verb (used with object), eked, ek·ing.
- to make (a living) or support (existence) laboriously: They managed to eke out a living by farming a small piece of land.
- to supplement; add to; stretch: to eke out an income with odd jobs.
Origin of eke1
Examples from the Web for eked
Likeable Republican Senate candidate Cory Gardner eked out a major win Tuesday night.
Boring as it may seem, be glad that Cochran eked out his win.Thad Cochran Wins One for Sanity Over Tea Partier Chris McDaniel|Michael Tomasky|June 25, 2014|DAILY BEAST
In 2009, Christie eked out a slight win against incumbent governor Jon Corzine and still garnered 32 percent of the Hispanic vote.
He 2010, he drew five challengers, and eked out slightly more than 50 percent of the vote.Charlie Rangel on Immigration, Pope Francis & His Successor|David Freedlander|August 2, 2013|DAILY BEAST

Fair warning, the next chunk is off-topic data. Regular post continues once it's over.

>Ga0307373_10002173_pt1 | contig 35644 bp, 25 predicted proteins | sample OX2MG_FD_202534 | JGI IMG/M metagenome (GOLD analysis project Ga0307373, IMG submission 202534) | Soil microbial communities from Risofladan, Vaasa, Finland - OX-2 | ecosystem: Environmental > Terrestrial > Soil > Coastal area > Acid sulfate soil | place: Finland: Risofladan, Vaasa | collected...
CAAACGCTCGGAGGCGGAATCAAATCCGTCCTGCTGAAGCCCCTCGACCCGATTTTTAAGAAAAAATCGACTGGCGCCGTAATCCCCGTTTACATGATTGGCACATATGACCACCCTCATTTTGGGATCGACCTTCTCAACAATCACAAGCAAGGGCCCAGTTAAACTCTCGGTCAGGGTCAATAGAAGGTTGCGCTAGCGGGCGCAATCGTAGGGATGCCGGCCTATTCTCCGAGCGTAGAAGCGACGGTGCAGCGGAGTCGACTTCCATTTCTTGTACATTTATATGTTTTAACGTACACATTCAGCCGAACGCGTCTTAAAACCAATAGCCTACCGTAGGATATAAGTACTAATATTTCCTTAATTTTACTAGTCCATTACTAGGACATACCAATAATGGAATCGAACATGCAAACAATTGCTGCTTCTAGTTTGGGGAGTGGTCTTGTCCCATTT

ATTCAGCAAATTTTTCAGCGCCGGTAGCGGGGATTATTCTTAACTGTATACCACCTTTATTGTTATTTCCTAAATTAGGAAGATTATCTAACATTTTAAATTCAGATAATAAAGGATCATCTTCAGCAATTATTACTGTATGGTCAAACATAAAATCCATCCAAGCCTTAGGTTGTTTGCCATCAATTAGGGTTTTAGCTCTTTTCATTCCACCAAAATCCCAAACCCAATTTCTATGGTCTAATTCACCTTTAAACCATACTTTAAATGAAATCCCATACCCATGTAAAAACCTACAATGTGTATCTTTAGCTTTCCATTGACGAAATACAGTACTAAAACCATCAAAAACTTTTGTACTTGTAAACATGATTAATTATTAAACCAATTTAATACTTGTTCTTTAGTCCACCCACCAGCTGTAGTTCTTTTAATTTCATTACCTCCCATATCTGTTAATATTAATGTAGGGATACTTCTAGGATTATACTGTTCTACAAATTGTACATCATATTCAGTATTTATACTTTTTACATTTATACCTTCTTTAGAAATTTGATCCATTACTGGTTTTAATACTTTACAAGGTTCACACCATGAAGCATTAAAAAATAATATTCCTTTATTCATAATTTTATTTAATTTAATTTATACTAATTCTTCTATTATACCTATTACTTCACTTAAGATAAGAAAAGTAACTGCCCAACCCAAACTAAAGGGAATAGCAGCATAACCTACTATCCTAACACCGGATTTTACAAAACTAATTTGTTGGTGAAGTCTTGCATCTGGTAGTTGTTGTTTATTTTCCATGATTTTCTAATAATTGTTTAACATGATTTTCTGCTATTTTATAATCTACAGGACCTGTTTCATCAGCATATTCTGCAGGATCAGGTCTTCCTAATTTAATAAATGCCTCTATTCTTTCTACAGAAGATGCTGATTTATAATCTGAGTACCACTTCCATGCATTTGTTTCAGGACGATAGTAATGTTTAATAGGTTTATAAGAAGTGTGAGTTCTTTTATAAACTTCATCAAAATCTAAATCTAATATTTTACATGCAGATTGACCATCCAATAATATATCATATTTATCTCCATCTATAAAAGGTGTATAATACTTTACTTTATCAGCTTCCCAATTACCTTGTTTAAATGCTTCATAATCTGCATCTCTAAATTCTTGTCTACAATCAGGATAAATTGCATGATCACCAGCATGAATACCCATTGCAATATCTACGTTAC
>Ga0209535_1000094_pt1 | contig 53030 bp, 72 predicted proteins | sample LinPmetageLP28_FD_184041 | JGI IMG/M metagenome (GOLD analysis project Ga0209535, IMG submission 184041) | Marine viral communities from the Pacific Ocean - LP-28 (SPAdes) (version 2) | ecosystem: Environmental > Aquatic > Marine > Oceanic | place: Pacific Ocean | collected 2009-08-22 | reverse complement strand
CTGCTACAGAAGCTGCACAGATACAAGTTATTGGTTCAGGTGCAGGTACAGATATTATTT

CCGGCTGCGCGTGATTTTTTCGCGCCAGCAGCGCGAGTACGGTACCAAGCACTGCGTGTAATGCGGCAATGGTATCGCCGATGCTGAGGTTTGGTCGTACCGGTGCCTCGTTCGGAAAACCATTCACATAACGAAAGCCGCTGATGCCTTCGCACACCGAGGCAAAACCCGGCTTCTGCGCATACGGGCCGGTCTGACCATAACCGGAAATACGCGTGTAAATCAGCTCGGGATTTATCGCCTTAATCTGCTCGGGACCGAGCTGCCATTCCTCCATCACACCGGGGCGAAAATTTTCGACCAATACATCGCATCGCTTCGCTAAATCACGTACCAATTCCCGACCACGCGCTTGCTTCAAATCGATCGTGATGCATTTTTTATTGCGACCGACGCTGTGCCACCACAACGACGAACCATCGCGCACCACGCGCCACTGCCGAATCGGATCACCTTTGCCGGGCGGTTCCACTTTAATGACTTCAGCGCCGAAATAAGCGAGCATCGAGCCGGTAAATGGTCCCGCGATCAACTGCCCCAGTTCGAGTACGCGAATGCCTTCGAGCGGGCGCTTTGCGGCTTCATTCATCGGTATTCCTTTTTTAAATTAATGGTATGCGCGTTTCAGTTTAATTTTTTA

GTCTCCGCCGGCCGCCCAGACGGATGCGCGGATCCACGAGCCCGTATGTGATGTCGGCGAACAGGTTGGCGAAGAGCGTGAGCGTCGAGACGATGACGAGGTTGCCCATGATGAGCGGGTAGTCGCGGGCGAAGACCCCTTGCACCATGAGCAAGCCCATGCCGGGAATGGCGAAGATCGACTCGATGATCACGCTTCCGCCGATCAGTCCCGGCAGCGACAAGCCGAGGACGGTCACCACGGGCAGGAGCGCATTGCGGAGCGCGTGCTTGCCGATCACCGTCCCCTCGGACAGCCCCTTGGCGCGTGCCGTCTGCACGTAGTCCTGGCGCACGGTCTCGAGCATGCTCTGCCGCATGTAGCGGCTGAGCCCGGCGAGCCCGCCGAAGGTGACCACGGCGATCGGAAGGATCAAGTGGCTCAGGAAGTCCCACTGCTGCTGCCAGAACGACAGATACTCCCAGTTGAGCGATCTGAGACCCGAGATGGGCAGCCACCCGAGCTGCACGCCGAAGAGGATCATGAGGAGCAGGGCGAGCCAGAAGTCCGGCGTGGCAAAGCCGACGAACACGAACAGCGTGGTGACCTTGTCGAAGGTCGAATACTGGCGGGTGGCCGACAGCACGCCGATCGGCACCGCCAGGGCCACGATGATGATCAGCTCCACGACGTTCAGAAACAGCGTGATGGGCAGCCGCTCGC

It reported a net loss for 2012, though it eked out a slim $4.9 million profit in the fourth quarter.American Apparel’s Dov Charney on the Bangladesh Tragedy|Daniel Gross|May 8, 2013|DAILY BEAST
He had eked out the other evidence by means of a series of leases.Love Me Little, Love Me Long|Charles Reade
Water ran low, provisions began to fail, and they eked out their meagre supply by butchering the horses taken at Port Royal.Pioneers Of France In The New World|Francis Parkman, Jr.
The A was eked out with a piece of salmon leader, while an old mandolin yielded a wire E.Atlantic Classics|Various
The carpet covered only two-thirds of the floor, and was eked out by linoleum.Betty Trevor|Mrs. G. de Horne Vaizey
On the other side of it lay Rathole, a little settlement that eked a precarious living from the Venerian vegetation.Wind|Charles Louis Fontenay